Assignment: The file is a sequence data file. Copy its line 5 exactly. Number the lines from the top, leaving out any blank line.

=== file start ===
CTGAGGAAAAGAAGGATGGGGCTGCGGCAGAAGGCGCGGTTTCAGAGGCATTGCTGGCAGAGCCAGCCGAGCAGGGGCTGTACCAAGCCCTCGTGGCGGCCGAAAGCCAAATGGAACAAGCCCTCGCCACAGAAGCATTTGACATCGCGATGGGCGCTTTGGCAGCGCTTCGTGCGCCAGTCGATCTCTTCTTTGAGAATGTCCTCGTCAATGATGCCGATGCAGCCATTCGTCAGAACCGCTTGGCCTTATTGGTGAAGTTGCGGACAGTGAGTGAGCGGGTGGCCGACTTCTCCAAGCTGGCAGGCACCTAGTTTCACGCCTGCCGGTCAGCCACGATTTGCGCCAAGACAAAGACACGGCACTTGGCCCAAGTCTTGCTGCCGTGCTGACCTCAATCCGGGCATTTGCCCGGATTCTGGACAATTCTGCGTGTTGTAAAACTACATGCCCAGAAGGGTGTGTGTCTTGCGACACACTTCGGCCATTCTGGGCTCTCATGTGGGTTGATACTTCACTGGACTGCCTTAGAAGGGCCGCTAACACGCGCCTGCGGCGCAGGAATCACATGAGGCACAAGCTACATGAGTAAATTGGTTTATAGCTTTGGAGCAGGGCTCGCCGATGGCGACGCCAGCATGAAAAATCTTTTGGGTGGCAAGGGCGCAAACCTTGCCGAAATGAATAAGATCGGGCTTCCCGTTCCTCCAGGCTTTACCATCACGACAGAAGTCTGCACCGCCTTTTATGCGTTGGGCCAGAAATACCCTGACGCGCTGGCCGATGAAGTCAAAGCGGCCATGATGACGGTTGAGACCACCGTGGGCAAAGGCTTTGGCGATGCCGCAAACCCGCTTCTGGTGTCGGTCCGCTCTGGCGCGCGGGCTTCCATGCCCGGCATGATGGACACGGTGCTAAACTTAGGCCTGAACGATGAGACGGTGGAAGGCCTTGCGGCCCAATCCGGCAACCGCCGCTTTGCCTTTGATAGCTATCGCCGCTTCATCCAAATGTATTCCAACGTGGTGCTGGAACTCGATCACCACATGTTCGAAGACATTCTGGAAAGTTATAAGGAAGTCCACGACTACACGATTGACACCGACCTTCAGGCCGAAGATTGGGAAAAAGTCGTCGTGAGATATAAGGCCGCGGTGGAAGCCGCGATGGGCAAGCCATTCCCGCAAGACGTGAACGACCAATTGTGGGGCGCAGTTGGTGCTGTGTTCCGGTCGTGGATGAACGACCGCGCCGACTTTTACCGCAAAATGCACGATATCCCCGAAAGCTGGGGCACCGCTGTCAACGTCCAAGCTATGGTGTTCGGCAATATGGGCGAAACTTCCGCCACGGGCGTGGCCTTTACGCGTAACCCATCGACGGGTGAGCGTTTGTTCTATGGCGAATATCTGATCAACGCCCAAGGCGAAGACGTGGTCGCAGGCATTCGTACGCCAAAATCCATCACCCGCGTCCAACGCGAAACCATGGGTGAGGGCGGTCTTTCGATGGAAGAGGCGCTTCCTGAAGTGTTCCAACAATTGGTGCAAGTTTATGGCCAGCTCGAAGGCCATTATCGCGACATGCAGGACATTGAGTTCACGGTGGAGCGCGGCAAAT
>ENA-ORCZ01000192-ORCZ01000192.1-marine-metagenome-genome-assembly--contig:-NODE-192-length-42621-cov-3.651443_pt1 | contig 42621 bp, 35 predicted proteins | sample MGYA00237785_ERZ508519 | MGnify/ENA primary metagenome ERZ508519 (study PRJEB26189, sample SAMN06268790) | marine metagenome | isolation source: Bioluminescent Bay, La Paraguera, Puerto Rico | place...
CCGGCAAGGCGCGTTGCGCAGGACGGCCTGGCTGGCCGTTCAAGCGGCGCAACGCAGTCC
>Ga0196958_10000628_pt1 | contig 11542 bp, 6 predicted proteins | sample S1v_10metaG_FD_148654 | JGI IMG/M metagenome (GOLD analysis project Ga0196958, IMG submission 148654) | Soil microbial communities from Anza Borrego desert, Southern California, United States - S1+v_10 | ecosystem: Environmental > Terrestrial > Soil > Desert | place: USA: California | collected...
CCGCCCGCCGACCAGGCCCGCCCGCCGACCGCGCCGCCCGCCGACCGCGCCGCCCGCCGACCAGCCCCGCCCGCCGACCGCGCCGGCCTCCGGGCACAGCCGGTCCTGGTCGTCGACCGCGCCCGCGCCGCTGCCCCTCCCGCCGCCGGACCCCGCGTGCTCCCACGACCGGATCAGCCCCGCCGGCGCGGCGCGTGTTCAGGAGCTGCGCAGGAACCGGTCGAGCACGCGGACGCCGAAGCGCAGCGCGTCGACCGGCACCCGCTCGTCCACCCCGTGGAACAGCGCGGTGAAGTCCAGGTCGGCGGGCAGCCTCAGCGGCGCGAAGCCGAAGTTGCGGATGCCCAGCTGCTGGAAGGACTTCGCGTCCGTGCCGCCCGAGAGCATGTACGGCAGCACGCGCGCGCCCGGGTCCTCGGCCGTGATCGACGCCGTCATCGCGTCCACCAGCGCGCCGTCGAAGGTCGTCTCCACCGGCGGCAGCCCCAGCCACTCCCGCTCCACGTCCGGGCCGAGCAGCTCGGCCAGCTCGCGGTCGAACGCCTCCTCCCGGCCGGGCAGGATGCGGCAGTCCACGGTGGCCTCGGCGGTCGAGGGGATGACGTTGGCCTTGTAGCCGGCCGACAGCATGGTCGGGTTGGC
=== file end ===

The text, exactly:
CCGCCCGCCGACCAGGCCCGCCCGCCGACCGCGCCGCCCGCCGACCGCGCCGCCCGCCGACCAGCCCCGCCCGCCGACCGCGCCGGCCTCCGGGCACAGCCGGTCCTGGTCGTCGACCGCGCCCGCGCCGCTGCCCCTCCCGCCGCCGGACCCCGCGTGCTCCCACGACCGGATCAGCCCCGCCGGCGCGGCGCGTGTTCAGGAGCTGCGCAGGAACCGGTCGAGCACGCGGACGCCGAAGCGCAGCGCGTCGACCGGCACCCGCTCGTCCACCCCGTGGAACAGCGCGGTGAAGTCCAGGTCGGCGGGCAGCCTCAGCGGCGCGAAGCCGAAGTTGCGGATGCCCAGCTGCTGGAAGGACTTCGCGTCCGTGCCGCCCGAGAGCATGTACGGCAGCACGCGCGCGCCCGGGTCCTCGGCCGTGATCGACGCCGTCATCGCGTCCACCAGCGCGCCGTCGAAGGTCGTCTCCACCGGCGGCAGCCCCAGCCACTCCCGCTCCACGTCCGGGCCGAGCAGCTCGGCCAGCTCGCGGTCGAACGCCTCCTCCCGGCCGGGCAGGATGCGGCAGTCCACGGTGGCCTCGGCGGTCGAGGGGATGACGTTGGCCTTGTAGCCGGCCGACAGCATGGTCGGGTTGGC